I live in California. Our official State Rock is serpentine. The only problem with that is that serpentine is a mineral, not a rock. Rock consisting mostly of serpentine is called serpentinite. AAAAGGGGHHHH! (Jumps up and down in frustration.) Admittedly, where serpentinite occurs, it’s really, really, full of serpentine. But still…mutter grumble grumble mutter.
So I’ll talk a bit about serpentine. It starts out life as olivine, a mantle rock. Another name for gemmy olivine is peridot, a lovely green stone you may have seen in jewelry. Olivine is the base rock in the undersea spreading zones where mantle rock is erupted to generate new earth-surface material. But seawater eventually penetrates the base rock, and then Stuff Happens. To understand, I have to introduce a little chemistry. Don’t let your eyes glaze over; it’s simple, really. Olivine is actually a chemical series: (Mg,Fe)2SiO4. This means that Mg (magnesium) and Fe (iron) are interchangeable in the chemical composition of the stuff. Where there’s a lot of magnesium, the mineral is called forsterite; where there’s a lot of iron, the mineral is called fayalite. Forsterite is green, while fayalite is dark brown, the color being dictated by how much magnesium versus iron is in the rock. But forsterite, fayalite, or somewhere inbetween, olivine is a dry silicate. In the presence of seawater, it begins to turn into serpentine, (Mg, Fe)3Si2O5(OH)4 Again, magnesium and iron readily swap out for one another.
Those (OH) molecules make serpentine into a wet silicate. That means it can survive a very long time before being scooped up somehow onto the dry land, most often in a subduction zone where some of the rock gets scraped off the subducting seafloor, and ends up on the land where we humans can study it. The conversion takes time, though, which is why we find and mine peridot (gemmy forsterite) on the land. (Beader Karen adds: that’s why peridot beads are so $%#@& expensive!)
I have a lovely sample of serpentinite. I can’t find the damned thing; this house is so full of rocks it’s bulging at the seams. However, Blogger Garry Hayes (http://geotripper.blogspot.com/) has an excellent specimen pic he’s allowed me to use:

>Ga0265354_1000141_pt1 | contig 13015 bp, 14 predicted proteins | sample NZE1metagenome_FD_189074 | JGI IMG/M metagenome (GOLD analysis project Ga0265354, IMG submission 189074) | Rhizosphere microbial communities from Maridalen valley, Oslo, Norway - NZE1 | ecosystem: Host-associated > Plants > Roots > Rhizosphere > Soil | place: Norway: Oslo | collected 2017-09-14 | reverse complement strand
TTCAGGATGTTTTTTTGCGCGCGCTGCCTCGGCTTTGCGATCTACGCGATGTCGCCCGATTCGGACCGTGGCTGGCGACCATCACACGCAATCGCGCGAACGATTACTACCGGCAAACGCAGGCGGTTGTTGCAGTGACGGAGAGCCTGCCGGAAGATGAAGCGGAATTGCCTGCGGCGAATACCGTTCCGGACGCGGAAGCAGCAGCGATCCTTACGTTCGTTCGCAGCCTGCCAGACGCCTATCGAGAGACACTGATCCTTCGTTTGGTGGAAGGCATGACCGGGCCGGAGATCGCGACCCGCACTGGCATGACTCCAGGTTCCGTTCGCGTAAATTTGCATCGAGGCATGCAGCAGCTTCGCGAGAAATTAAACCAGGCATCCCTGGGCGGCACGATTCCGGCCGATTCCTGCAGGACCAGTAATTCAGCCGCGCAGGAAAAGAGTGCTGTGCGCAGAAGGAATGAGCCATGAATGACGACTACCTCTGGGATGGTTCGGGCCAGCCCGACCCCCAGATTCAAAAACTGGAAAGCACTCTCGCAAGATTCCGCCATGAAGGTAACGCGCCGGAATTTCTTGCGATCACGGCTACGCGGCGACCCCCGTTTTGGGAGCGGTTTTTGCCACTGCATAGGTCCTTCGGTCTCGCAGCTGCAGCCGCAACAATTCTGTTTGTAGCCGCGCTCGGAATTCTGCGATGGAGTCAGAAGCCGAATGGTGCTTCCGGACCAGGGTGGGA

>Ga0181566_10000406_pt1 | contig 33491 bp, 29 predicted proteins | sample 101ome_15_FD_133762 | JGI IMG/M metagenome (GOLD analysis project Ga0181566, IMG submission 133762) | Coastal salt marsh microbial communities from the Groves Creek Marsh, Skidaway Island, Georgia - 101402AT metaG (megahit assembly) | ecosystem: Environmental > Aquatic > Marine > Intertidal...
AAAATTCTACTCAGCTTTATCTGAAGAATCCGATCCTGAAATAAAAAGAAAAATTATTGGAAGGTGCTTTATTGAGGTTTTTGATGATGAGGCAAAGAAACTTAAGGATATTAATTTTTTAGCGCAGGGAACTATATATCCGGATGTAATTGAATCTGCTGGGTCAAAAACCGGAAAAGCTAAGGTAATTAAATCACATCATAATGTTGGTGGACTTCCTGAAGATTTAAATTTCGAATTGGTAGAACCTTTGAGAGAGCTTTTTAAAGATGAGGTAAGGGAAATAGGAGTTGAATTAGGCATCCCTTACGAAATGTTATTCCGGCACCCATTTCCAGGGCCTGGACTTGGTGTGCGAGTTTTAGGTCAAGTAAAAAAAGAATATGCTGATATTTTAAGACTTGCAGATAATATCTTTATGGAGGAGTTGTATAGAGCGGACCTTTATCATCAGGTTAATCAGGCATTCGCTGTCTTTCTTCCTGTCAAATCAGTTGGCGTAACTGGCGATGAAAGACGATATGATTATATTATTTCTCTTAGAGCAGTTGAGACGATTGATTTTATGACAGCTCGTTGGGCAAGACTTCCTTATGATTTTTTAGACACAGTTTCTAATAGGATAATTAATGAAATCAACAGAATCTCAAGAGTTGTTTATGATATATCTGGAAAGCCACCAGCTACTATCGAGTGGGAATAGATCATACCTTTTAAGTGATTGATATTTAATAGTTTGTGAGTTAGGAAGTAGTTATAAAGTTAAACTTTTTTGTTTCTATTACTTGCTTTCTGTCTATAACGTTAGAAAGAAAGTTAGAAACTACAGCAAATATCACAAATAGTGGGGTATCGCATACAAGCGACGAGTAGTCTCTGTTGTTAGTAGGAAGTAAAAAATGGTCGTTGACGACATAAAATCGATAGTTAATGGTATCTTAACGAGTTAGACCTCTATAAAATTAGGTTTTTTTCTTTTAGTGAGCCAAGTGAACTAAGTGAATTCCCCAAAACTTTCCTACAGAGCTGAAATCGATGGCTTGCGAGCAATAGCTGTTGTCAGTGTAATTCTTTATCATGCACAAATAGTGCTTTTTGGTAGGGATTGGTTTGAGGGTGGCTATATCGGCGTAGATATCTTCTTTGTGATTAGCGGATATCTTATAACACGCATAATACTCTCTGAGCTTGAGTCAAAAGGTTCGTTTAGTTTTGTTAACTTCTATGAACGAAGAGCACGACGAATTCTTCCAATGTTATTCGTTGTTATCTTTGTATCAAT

This is better than my sample, which is mostly plain green; this is a mix of mineral variations with lots of different magnesium/iron induced color. Thank you, Garry!
A good field geologist can often spot serpentinite even without an exposed outcrop. Most plants don’t like serpentiniferous soils. There’s a place in the Santa Teresa Hills in the eastern part of my Santa Clara Valley where you can be wandering along a park trail, and all of a sudden the plants around you change. I’m not a plant expert; just about everything I know about plants comes from a gardening manual. But even I had no trouble noticing the distinction. The shrubs living in the serpentiniferous soil were definitely different from the shrubs living in other soil.
Now, a few readers are going to ask, “but isn’t serpentinite asbestos? Well, serpentine is, sometimes. Like some other minerals, it can form in long thin, fragile threads; in that state it’s described as asbestiform, and it that form it has a different mineral name, chrysotile. Chrysotile crumbles easily and you really, really don’t want to breathe it. Supposedly it isn’t as toxic as other asbestiform minerals, but I don’t recommend taking chances. However, most of the serpentinite you see commercially is not asbestiform, and it doesn’t pose any sort of health hazard.
Serpentinite is a popular material in the bead trade, where it goes by various names. Some are fairly honest, like “serpentine”; others are outright dishonest, like “new jade”. Real jade is one of two minerals, nephrite or jadeite, both of which are much rarer, stronger, and far more resistant to wear than serpentinite. Buyer beware! Also, for some unfathomable reason, serpentinite is sometimes sold dyed red, orange, purple… why take something so pretty and dye it?
Here’s a random sampling of some serpentinite beads I bought awhile back.
The little (6 mm) spotted round beads are from Russia; the others are from China. You can see the variation in colors, mostly produced by variations in the magnesium vs iron content of particular places in the beads. Some of the color differences come from other minerals, too; whatever the seller says, this is serpentinite.
Here’s a necklace I made for a friend, with various serpentinite beads and peach moonstone (a gemmy version of a feldspar), along with sterling silver:
Hope you enjoyed my musings on my favorite rock.